I don't think that Robinson will run in Vancouver-Kingsway, however. While Liberal Sophia Leung is nearly invisible in the media, she is not terribly unpopular in her riding. Although Vancouver-Kingsway has a long tradition of NDP voting in the past, it is likely that lingering animosity towards the former provincial government will dash NDP hopes outside of Vancouver East and wherever Svend decides to run.

Vancouver East, incidentally has elected, with two exceptions, CCF or NDP members of Parliament since its creation in 1935. The cuurent NDP MP, Libby Davies, is a longtime community activist and enjoys a reputation as a tireless advocate for her constituents. Even in 2000, with the NDP in disrepute thanks to the actions of the provincial government, Davies won her seat by over 3400 votes.

In the other Vancouver ridings, expect to see things stay pretty much as they are. Riding boundaries have been adjusted to reflect the fact that the City of Vancouver now has five members of Parliament to itself. There is talk of a move to convince the loose-lipped Hedy Fry to decide not to seek another term as MP from Vancouver Centre. Dr. Fry's March 21, 2001 claims of burning crosses in Prince George, BC have damaged her reputation and have made her a source of embarrassment for the Liberal Party. Fry could win another term as MP from Vancouver Centre, as the people of Vancouver Centre have little other choice but to vote Liberal. The Canadian Alliance is seen as hostile towards gays, who are estimated to be as much as 25% of the riding's population. The NDP has never won in Vancouver Centre despite considerable success in provincial elections in downtown Vancouver polls, and has been nowhere near competitive since 1988. However, there are Liberals who would like to not have Dr. Fry around as an MP in the future, as her presence could harm Liberals in other races. Stay tuned on this one...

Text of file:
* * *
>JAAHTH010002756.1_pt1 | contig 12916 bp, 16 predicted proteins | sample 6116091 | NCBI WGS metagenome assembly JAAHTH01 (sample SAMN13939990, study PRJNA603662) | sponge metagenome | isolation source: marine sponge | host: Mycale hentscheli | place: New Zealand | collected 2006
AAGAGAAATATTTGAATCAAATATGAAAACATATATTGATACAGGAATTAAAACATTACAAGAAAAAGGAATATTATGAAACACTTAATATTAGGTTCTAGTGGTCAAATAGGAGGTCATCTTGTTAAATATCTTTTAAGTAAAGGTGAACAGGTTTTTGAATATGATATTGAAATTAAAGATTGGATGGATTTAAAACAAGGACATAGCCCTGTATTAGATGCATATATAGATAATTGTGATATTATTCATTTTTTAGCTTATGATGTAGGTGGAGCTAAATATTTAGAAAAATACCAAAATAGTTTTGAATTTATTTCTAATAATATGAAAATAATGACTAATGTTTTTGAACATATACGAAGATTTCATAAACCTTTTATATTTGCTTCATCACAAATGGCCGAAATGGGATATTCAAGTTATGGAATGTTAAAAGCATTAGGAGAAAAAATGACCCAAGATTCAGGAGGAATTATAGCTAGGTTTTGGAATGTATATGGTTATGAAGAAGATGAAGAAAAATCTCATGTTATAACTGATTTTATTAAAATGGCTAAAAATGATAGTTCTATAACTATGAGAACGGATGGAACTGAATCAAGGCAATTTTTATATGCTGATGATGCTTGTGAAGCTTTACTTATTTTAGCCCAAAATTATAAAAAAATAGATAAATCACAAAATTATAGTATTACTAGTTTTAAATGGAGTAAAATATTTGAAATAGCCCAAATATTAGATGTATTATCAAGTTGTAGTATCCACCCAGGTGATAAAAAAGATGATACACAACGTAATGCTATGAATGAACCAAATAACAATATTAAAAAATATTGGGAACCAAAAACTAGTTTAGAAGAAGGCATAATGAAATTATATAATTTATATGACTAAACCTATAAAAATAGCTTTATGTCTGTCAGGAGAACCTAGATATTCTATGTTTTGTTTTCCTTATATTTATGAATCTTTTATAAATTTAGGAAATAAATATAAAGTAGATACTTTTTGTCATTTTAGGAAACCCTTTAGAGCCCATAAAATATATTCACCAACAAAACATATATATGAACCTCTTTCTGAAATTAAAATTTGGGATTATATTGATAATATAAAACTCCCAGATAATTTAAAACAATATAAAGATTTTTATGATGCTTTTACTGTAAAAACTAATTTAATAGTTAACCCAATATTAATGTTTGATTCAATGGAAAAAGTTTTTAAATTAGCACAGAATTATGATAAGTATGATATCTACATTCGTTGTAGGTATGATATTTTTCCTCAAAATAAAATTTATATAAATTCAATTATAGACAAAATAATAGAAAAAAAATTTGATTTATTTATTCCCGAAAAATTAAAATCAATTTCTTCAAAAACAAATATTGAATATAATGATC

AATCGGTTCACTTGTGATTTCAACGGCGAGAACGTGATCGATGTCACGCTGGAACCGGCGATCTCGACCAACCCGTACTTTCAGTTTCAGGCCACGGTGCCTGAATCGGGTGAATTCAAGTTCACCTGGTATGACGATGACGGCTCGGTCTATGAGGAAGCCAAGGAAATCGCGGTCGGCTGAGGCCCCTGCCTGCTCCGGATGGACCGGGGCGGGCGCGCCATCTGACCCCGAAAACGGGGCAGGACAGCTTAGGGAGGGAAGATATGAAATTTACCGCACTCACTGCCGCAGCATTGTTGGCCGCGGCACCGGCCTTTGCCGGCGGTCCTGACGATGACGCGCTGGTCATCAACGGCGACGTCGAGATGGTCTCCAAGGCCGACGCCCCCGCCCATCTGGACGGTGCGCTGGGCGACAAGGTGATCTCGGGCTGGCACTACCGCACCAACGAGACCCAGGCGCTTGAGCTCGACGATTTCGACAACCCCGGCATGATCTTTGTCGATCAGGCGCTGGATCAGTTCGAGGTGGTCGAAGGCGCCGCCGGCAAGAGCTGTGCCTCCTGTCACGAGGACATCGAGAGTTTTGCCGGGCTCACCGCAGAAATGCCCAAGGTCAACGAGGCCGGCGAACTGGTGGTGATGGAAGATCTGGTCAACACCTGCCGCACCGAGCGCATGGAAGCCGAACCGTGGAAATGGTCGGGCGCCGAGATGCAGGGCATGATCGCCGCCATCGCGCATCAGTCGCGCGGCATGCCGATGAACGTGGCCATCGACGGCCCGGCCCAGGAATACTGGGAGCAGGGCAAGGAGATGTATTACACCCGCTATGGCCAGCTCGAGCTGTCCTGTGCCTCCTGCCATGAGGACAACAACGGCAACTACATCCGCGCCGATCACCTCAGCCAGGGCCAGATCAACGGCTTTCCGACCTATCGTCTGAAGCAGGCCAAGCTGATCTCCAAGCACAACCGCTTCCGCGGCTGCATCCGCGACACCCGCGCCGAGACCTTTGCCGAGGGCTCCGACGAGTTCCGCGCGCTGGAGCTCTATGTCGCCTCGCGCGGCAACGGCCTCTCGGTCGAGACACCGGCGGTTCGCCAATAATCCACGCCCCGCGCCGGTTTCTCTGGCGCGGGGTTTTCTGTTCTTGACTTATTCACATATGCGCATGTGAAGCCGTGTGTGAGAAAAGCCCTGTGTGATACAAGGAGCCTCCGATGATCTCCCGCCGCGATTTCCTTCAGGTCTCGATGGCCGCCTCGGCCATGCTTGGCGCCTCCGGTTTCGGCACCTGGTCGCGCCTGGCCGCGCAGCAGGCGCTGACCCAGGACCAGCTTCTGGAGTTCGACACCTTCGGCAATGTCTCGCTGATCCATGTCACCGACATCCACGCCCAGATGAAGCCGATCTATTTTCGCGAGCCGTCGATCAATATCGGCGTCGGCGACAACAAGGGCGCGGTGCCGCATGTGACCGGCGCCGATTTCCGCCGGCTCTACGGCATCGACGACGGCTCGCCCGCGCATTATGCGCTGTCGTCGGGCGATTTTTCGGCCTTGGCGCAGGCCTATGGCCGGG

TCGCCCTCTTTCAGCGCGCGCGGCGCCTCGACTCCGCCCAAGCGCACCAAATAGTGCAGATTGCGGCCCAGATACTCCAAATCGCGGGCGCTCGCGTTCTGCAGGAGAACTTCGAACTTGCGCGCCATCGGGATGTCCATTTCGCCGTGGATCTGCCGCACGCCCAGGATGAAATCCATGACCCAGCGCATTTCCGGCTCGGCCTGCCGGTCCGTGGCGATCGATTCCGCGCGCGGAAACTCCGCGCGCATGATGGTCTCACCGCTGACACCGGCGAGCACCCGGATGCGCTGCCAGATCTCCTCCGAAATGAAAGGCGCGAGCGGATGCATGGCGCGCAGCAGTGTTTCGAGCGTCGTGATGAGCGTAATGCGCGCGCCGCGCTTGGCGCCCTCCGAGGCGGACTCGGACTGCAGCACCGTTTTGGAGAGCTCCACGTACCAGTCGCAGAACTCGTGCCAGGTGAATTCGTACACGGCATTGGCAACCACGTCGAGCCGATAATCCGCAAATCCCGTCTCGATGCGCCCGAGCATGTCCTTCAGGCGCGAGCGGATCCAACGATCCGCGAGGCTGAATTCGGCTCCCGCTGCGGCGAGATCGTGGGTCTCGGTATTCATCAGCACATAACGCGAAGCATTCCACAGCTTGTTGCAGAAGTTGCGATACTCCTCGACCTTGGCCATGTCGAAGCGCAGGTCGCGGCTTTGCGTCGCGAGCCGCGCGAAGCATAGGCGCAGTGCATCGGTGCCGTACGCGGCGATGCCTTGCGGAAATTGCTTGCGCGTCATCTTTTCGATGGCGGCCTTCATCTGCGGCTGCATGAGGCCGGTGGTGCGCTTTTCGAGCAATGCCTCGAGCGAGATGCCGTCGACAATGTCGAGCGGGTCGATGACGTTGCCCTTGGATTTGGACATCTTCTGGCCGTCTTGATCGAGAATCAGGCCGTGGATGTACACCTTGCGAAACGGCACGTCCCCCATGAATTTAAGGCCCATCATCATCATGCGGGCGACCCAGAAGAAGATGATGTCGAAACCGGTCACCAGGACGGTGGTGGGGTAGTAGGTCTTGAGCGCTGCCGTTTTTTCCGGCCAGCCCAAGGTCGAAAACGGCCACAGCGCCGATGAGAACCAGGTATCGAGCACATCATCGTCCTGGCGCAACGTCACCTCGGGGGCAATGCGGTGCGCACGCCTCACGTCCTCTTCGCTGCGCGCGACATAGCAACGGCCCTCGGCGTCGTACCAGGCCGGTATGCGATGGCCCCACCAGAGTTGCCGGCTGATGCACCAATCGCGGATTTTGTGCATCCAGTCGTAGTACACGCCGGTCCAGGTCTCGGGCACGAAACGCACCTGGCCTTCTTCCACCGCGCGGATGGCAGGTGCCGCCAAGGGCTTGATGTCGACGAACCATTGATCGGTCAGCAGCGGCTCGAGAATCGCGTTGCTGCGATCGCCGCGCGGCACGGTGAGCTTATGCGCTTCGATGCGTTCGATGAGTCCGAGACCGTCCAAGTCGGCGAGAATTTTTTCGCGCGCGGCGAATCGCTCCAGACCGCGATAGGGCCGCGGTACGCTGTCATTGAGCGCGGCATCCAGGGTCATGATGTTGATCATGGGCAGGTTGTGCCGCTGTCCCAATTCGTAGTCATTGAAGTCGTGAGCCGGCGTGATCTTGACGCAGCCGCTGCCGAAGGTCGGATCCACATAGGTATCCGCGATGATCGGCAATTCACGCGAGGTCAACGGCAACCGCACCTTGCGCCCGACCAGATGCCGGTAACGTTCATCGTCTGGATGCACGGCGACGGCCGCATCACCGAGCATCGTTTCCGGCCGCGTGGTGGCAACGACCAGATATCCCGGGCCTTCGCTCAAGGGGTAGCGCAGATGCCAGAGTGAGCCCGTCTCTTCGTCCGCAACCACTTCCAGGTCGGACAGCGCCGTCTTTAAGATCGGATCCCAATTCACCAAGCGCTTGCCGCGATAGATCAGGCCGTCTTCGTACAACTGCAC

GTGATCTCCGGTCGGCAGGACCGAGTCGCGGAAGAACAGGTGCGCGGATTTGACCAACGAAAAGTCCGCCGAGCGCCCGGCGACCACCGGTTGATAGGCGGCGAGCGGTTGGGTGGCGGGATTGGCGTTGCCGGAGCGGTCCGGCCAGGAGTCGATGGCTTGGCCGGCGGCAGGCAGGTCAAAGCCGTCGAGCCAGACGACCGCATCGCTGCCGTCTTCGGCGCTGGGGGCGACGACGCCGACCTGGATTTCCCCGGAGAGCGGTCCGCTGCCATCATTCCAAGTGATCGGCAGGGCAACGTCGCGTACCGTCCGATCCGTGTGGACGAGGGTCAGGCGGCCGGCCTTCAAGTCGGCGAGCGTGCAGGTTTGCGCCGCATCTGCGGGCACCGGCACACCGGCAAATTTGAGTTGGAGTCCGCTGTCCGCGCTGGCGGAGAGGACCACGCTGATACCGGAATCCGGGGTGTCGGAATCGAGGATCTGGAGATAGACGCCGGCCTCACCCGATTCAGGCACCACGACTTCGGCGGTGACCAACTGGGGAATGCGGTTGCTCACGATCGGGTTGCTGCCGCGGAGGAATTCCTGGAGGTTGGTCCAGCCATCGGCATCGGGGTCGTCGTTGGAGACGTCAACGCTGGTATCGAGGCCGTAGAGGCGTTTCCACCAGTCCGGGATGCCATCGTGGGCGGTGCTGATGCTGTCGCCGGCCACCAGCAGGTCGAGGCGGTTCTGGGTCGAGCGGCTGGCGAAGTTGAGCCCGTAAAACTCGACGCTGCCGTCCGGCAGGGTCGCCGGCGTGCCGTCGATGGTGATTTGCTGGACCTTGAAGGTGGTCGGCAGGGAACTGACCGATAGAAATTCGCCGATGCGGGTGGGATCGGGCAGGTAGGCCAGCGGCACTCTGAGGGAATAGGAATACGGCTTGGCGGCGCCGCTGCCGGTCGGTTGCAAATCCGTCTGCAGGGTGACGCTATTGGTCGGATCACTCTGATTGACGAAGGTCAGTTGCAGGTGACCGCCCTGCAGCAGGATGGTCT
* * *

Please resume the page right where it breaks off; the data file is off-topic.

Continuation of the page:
In Northern B.C., the elimination of the Cariboo-Chilcotin riding, and the creation of a huge new Skeena-Chilcotin district, is causing a great deal of controversy. I'll post some thoughts on this in the near future, and whether the Electoral Boundaries Commission in B.C. could do a better job in re-drawing the ridings to reflect historic and commercial ties while still crafting electoral districts of roughly equal population.

For more information on the federal representation adjustments taking place, visit the Federal Representation 2004 site.

Great resouce of the week:

The History of the Federal Electoral Ridings since 1867 is a unique electronic resource that provides information on the electoral history of Canada since Confederation. This site has the description of every riding, every candidate, every election result, in every district since Canada came into being. It's a very handy and powerful resource. It would be nice of maps of the historical ridings were provided, as it can be difficult to place the old ridings on a map. Nonetheless, it's one for the bookmarks.